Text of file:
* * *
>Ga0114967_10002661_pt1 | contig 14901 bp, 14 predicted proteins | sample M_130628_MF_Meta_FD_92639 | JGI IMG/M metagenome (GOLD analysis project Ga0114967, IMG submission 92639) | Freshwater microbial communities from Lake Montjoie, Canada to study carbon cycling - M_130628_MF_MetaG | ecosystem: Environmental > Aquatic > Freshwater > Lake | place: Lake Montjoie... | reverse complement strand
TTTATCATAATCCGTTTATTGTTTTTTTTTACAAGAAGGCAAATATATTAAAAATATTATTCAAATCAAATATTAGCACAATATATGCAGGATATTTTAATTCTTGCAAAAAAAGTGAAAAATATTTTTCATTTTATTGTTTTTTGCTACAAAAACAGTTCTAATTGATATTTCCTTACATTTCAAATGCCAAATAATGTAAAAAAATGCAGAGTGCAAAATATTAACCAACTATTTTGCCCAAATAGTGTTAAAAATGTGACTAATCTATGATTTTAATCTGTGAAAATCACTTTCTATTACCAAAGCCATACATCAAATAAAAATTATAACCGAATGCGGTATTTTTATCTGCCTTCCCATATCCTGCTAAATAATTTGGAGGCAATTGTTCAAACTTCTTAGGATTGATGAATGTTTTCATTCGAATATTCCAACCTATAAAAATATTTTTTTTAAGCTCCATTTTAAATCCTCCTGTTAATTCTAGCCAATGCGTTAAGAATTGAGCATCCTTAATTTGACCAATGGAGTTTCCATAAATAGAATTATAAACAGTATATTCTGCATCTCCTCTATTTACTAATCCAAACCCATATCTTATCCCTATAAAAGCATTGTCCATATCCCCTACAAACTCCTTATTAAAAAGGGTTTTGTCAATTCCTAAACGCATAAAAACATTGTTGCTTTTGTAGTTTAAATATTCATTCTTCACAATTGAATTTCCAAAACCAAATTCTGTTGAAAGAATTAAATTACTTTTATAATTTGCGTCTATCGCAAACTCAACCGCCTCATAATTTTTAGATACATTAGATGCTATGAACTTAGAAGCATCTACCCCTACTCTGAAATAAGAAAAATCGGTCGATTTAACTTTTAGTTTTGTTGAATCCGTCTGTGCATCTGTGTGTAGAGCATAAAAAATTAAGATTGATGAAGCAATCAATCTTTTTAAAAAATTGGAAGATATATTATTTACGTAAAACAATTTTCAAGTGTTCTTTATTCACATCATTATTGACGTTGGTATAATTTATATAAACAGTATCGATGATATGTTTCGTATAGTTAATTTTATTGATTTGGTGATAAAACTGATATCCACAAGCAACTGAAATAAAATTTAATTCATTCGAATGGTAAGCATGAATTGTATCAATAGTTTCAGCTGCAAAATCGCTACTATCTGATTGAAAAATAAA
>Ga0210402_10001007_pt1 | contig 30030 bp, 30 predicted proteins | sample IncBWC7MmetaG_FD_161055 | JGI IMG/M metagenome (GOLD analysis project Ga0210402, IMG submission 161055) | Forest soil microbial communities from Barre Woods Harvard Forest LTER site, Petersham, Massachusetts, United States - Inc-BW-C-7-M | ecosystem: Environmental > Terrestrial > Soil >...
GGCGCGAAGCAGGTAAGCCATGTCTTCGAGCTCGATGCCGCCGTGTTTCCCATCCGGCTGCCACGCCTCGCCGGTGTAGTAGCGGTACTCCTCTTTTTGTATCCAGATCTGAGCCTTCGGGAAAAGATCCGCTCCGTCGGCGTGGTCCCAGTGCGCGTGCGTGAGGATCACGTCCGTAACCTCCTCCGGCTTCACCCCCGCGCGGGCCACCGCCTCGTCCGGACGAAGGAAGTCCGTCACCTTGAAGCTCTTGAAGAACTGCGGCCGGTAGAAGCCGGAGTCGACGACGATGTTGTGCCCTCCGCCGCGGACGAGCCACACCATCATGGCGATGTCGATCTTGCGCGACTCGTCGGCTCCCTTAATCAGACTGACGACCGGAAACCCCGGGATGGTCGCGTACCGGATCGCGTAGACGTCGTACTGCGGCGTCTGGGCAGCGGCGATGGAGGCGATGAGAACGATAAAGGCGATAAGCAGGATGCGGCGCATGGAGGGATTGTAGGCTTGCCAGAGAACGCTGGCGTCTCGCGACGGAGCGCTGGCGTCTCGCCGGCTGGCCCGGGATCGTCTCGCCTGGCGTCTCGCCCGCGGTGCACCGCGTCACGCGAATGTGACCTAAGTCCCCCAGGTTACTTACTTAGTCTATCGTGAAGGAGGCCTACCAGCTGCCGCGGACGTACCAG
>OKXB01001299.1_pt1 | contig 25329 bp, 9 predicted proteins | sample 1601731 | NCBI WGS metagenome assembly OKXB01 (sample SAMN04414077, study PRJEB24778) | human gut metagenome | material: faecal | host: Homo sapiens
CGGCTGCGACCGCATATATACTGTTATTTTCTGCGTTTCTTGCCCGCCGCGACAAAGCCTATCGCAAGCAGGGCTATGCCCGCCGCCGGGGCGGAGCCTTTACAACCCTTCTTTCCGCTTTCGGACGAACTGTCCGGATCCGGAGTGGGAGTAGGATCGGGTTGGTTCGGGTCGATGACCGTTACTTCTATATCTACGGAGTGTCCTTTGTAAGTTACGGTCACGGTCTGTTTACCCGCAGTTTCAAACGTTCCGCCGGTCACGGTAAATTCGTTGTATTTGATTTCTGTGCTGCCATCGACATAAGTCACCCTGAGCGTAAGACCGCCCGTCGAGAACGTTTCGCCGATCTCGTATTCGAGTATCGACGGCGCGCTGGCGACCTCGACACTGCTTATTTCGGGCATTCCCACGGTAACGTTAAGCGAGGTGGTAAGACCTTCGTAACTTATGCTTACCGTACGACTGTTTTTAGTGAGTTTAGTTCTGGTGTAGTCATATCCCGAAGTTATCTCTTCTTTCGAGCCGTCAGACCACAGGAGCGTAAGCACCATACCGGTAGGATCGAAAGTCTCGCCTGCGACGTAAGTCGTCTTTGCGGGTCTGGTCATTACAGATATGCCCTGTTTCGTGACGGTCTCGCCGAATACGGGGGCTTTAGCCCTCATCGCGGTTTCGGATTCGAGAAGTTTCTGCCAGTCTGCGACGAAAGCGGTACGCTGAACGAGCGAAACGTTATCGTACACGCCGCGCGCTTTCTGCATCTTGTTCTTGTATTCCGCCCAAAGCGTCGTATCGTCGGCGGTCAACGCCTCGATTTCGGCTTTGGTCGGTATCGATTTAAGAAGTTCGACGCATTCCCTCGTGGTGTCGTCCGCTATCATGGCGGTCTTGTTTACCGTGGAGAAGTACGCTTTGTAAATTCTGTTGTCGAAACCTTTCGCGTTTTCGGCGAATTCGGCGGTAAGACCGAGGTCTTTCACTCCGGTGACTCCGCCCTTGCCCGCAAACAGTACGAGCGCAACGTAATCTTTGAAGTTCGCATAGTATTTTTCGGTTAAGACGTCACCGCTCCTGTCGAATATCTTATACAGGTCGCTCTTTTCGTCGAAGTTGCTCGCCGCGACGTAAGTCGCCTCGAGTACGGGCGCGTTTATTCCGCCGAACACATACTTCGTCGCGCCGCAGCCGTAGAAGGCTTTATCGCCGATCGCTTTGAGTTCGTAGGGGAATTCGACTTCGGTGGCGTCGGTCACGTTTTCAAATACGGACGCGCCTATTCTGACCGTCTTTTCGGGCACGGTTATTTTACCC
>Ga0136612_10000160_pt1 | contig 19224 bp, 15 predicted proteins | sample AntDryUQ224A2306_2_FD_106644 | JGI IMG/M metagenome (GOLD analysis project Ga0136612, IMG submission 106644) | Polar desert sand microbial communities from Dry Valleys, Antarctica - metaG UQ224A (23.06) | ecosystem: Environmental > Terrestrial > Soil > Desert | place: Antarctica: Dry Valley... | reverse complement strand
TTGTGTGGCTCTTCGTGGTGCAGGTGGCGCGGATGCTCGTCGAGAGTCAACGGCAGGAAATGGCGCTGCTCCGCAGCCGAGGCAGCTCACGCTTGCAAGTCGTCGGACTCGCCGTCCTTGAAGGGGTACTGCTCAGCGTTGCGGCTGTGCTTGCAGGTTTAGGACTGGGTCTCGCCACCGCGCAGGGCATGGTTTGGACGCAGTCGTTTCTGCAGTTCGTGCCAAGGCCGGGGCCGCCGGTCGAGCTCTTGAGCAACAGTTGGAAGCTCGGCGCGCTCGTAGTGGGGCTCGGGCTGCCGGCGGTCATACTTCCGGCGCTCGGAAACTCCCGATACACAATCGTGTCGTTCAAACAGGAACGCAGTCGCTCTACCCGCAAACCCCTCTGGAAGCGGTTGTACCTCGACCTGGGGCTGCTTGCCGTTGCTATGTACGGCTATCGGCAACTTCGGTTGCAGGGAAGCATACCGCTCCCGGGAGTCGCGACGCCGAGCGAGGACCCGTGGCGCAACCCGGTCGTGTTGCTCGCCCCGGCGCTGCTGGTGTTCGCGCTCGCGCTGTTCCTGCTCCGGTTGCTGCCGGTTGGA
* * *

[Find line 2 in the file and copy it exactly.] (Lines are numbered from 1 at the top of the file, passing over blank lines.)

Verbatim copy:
TTTATCATAATCCGTTTATTGTTTTTTTTTACAAGAAGGCAAATATATTAAAAATATTATTCAAATCAAATATTAGCACAATATATGCAGGATATTTTAATTCTTGCAAAAAAAGTGAAAAATATTTTTCATTTTATTGTTTTTTGCTACAAAAACAGTTCTAATTGATATTTCCTTACATTTCAAATGCCAAATAATGTAAAAAAATGCAGAGTGCAAAATATTAACCAACTATTTTGCCCAAATAGTGTTAAAAATGTGACTAATCTATGATTTTAATCTGTGAAAATCACTTTCTATTACCAAAGCCATACATCAAATAAAAATTATAACCGAATGCGGTATTTTTATCTGCCTTCCCATATCCTGCTAAATAATTTGGAGGCAATTGTTCAAACTTCTTAGGATTGATGAATGTTTTCATTCGAATATTCCAACCTATAAAAATATTTTTTTTAAGCTCCATTTTAAATCCTCCTGTTAATTCTAGCCAATGCGTTAAGAATTGAGCATCCTTAATTTGACCAATGGAGTTTCCATAAATAGAATTATAAACAGTATATTCTGCATCTCCTCTATTTACTAATCCAAACCCATATCTTATCCCTATAAAAGCATTGTCCATATCCCCTACAAACTCCTTATTAAAAAGGGTTTTGTCAATTCCTAAACGCATAAAAACATTGTTGCTTTTGTAGTTTAAATATTCATTCTTCACAATTGAATTTCCAAAACCAAATTCTGTTGAAAGAATTAAATTACTTTTATAATTTGCGTCTATCGCAAACTCAACCGCCTCATAATTTTTAGATACATTAGATGCTATGAACTTAGAAGCATCTACCCCTACTCTGAAATAAGAAAAATCGGTCGATTTAACTTTTAGTTTTGTTGAATCCGTCTGTGCATCTGTGTGTAGAGCATAAAAAATTAAGATTGATGAAGCAATCAATCTTTTTAAAAAATTGGAAGATATATTATTTACGTAAAACAATTTTCAAGTGTTCTTTATTCACATCATTATTGACGTTGGTATAATTTATATAAACAGTATCGATGATATGTTTCGTATAGTTAATTTTATTGATTTGGTGATAAAACTGATATCCACAAGCAACTGAAATAAAATTTAATTCATTCGAATGGTAAGCATGAATTGTATCAATAGTTTCAGCTGCAAAATCGCTACTATCTGATTGAAAAATAAA